Staunton, November 2 – Even though the number of anti-Semitic actions in Russia has fallen and anti-Semitism has been marginalized, Russian society is far from free of anti-Semitic stereotypes and clichés; and there is the danger that the current economic crisis could reignite this ancient plague, according to a new study by the Levada Center.
That study, being presented today at a Moscow conference on combatting anti-Semitism, was summarized yesterday by Elena Mukhametshina in “Vedomosti.” The journalist stressed it is “a mistake” to think that “antipathy to the West has been able to weak hidden inter-ethnic conflicts inside Russia” (vedomosti.ru/politics/articles/2016/11/01/663147-evreiskii-vopros-utratil-ostrotu).
The conference which was organized by the Russian Jewish Congress will be celebrating the progress of the fight against anti-Semitism in Russia, According to Yury Kanner, its president, who cites the American Anti-Defamation League, “Russia is in last place among the countries of Eastern Europe as far as anti-Semitism is concerned.”
The Levada Center report shows that at present, only eight percent of Russians say they have negative attitudes about Jews but rather larger percentages have anti-Semitic and xenophobic attitudes (eight to 16 percent), think in anti-Semitic or xenophobic clichés (18 to 35 percent), and believe that Russians should be privileged over other groups (40 to 65 percent).
The report suggests that “anti-Semitism has been very much marginalized and is concentrated on the periphery of civic and social life,” suggests that “anti-Semitic stereotypes and clichés have weakened but not ceased to be part of mass consciousness.” According to Kanner, the greatest danger is that the economic crisis will spark its reemergence as a force.
There are reasons for concern. Since 1990, the share of Russians who believe that the number of Jews should be limited in senior posts has gone up by ten percent, the number who say they believe in a world Zionist conspiracy by about the same, and the number who say that it would not be desirable to have a Jew as president of Russia has gone up by 14 percent.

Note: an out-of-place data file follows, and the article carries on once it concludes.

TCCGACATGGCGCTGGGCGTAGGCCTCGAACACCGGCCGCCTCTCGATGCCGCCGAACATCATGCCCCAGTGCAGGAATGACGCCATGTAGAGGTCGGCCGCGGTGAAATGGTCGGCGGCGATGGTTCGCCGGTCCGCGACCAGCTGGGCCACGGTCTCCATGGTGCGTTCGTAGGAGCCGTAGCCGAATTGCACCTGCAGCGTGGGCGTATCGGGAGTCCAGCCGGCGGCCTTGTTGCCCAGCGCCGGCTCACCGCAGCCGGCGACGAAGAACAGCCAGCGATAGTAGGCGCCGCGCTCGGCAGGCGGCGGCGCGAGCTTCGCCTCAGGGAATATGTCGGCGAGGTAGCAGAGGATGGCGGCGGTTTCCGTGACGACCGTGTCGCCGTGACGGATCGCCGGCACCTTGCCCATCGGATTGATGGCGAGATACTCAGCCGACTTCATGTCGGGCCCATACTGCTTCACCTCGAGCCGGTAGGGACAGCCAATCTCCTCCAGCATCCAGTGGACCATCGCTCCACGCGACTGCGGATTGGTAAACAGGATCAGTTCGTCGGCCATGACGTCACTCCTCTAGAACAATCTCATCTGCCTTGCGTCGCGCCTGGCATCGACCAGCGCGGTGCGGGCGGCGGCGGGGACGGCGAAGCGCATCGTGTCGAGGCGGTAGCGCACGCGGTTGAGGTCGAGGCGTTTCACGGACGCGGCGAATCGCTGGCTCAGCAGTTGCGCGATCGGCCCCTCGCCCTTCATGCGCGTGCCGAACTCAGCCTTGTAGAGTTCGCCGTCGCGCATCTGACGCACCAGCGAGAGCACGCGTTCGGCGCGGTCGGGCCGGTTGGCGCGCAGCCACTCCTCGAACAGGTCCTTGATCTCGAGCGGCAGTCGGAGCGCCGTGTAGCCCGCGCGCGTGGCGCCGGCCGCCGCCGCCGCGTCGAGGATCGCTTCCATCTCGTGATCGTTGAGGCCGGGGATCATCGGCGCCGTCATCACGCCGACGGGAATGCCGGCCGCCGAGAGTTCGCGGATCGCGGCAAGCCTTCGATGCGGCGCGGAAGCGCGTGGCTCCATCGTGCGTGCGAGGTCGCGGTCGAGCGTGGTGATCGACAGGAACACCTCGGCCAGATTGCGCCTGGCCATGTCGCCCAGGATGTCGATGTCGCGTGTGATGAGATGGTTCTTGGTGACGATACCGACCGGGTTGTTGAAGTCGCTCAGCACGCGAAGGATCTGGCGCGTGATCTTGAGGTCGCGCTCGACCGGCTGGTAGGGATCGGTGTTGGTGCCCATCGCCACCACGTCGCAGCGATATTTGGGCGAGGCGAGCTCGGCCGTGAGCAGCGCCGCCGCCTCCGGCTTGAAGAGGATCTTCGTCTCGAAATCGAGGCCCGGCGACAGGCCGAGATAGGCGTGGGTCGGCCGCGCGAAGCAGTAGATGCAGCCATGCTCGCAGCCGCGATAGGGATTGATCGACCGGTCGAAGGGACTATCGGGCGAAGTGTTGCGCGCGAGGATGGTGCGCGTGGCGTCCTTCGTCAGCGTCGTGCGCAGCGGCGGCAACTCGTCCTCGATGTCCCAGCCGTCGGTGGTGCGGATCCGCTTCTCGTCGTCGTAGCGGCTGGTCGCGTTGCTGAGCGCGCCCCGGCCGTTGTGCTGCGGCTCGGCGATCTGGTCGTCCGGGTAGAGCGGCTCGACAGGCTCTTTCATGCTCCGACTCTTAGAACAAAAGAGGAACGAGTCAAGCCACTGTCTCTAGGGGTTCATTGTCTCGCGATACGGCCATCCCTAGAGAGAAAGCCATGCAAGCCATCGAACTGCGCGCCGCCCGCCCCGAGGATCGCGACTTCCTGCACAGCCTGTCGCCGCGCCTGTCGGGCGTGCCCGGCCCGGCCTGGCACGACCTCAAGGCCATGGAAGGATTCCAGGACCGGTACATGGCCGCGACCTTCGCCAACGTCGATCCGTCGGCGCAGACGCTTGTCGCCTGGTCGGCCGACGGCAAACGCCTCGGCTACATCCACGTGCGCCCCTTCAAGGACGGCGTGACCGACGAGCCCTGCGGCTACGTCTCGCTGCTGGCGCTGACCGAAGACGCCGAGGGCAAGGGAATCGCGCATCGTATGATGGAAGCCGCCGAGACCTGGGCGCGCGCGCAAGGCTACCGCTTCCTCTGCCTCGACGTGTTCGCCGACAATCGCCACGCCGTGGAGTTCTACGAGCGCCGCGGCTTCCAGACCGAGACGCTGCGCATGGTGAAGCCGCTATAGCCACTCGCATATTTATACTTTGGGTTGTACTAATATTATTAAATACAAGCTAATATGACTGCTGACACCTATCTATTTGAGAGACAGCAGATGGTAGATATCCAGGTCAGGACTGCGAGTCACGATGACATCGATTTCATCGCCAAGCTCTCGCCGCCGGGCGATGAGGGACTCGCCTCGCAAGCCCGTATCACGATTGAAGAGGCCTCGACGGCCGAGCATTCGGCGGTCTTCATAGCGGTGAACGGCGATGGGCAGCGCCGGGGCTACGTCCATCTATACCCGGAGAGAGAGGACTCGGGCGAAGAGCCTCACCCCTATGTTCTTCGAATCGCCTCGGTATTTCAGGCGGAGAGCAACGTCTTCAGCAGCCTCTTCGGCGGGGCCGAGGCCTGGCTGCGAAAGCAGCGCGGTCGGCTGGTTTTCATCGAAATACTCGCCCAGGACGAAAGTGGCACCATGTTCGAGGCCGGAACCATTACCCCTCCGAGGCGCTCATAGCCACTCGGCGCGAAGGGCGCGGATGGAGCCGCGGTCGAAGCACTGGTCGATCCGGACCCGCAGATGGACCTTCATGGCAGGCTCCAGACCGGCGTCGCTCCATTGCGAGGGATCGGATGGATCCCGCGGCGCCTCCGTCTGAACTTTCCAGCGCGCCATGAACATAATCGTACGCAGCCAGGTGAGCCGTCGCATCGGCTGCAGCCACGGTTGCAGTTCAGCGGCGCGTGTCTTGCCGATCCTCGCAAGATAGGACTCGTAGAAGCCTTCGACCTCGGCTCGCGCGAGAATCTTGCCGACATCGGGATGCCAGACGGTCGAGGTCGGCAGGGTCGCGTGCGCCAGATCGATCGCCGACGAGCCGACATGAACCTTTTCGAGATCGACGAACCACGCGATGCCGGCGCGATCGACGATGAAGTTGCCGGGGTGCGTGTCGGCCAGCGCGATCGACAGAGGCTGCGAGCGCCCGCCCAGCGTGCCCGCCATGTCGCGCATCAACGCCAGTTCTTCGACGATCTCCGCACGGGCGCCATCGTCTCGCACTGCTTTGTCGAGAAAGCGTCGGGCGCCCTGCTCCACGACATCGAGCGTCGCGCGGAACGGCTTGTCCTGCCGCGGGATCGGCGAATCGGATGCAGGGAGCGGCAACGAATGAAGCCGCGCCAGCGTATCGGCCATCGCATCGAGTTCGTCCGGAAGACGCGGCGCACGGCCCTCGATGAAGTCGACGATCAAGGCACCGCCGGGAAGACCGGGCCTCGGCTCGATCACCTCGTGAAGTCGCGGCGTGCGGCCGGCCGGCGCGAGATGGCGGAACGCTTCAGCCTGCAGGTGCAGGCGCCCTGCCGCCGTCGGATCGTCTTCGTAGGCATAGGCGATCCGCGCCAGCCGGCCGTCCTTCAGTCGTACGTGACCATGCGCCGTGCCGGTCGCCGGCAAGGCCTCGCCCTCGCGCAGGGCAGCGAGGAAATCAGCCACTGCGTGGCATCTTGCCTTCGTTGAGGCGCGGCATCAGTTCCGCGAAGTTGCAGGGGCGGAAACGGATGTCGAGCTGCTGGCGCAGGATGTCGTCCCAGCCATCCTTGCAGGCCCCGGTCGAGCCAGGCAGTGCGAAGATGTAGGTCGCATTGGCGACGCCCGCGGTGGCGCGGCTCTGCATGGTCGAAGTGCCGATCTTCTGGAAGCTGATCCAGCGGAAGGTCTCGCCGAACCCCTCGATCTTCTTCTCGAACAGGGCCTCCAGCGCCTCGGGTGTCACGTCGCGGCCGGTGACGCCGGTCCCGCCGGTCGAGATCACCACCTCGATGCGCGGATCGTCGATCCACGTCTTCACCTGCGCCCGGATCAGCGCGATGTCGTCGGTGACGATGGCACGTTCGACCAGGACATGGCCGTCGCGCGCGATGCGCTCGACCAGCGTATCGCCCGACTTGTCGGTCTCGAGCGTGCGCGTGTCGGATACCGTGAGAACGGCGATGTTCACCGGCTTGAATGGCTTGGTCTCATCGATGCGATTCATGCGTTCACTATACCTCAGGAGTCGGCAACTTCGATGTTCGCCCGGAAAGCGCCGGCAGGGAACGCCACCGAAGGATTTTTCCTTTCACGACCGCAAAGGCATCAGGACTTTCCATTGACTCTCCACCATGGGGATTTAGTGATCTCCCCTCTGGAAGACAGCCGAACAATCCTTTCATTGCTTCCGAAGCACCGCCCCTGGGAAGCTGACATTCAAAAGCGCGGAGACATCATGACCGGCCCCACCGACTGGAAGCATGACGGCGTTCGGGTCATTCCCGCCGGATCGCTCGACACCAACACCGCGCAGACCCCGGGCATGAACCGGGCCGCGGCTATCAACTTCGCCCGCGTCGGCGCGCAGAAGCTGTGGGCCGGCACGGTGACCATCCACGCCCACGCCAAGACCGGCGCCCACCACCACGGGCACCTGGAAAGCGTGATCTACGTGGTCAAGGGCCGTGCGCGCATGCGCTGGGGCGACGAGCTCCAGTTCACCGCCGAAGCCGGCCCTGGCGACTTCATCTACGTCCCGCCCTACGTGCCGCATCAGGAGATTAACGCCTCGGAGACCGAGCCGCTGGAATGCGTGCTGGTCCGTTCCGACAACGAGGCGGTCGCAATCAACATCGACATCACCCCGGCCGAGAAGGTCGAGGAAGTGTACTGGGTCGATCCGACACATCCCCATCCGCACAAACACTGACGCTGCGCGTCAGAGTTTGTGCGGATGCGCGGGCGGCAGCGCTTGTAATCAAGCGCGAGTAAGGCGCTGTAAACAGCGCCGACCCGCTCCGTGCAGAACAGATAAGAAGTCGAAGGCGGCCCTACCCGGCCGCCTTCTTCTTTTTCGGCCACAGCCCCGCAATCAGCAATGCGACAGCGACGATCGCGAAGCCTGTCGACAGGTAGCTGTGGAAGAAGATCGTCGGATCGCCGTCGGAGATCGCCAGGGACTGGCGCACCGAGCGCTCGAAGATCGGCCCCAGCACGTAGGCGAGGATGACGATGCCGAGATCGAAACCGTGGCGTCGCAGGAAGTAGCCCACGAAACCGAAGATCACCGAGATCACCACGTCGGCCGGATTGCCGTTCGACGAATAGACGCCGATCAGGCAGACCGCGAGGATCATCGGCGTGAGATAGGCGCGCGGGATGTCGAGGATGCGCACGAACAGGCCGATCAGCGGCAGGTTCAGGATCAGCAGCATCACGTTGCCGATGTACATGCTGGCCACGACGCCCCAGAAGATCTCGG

Natalya Zorkaya of the Levada Center said that “xenophobia in the 2990s shifted to the Chechens and Asians; moreover, many Jews left the country.” As a result, today, she says, Jews are viewed as a social group like many others but one that Russians still prefer to maintain a certain distance from.
That could change, of course, given that “the lengthy ideological campaign on behalf of conservatism and ‘the spiritual rebirth of Russia’ could involve ‘the growth stimulated by the authorities of Russian nationalism and heightened ethnic intolerance.” But so far, few want to recognize as ethnically based many of the conflicts in Russia or view them as inevitable.
The sociologist continued with the observation that the increasingly primitive black and white imagery propaganda is promoting “will not be able to create a highly moral individual” and that individual may turn to xenophobia, including anti-Semitism, because it is a way of blaming others for one’s own problems.
At the moment, Aleksandr Verkhovsky, the head of the SOVA Center, observes that Jews are not at the top of the list of groups Russians most dislike and that explicitly anti-Semitic actions against them are relatively rare. But whether this continues will depend in large measure on the nature of Russian government propaganda.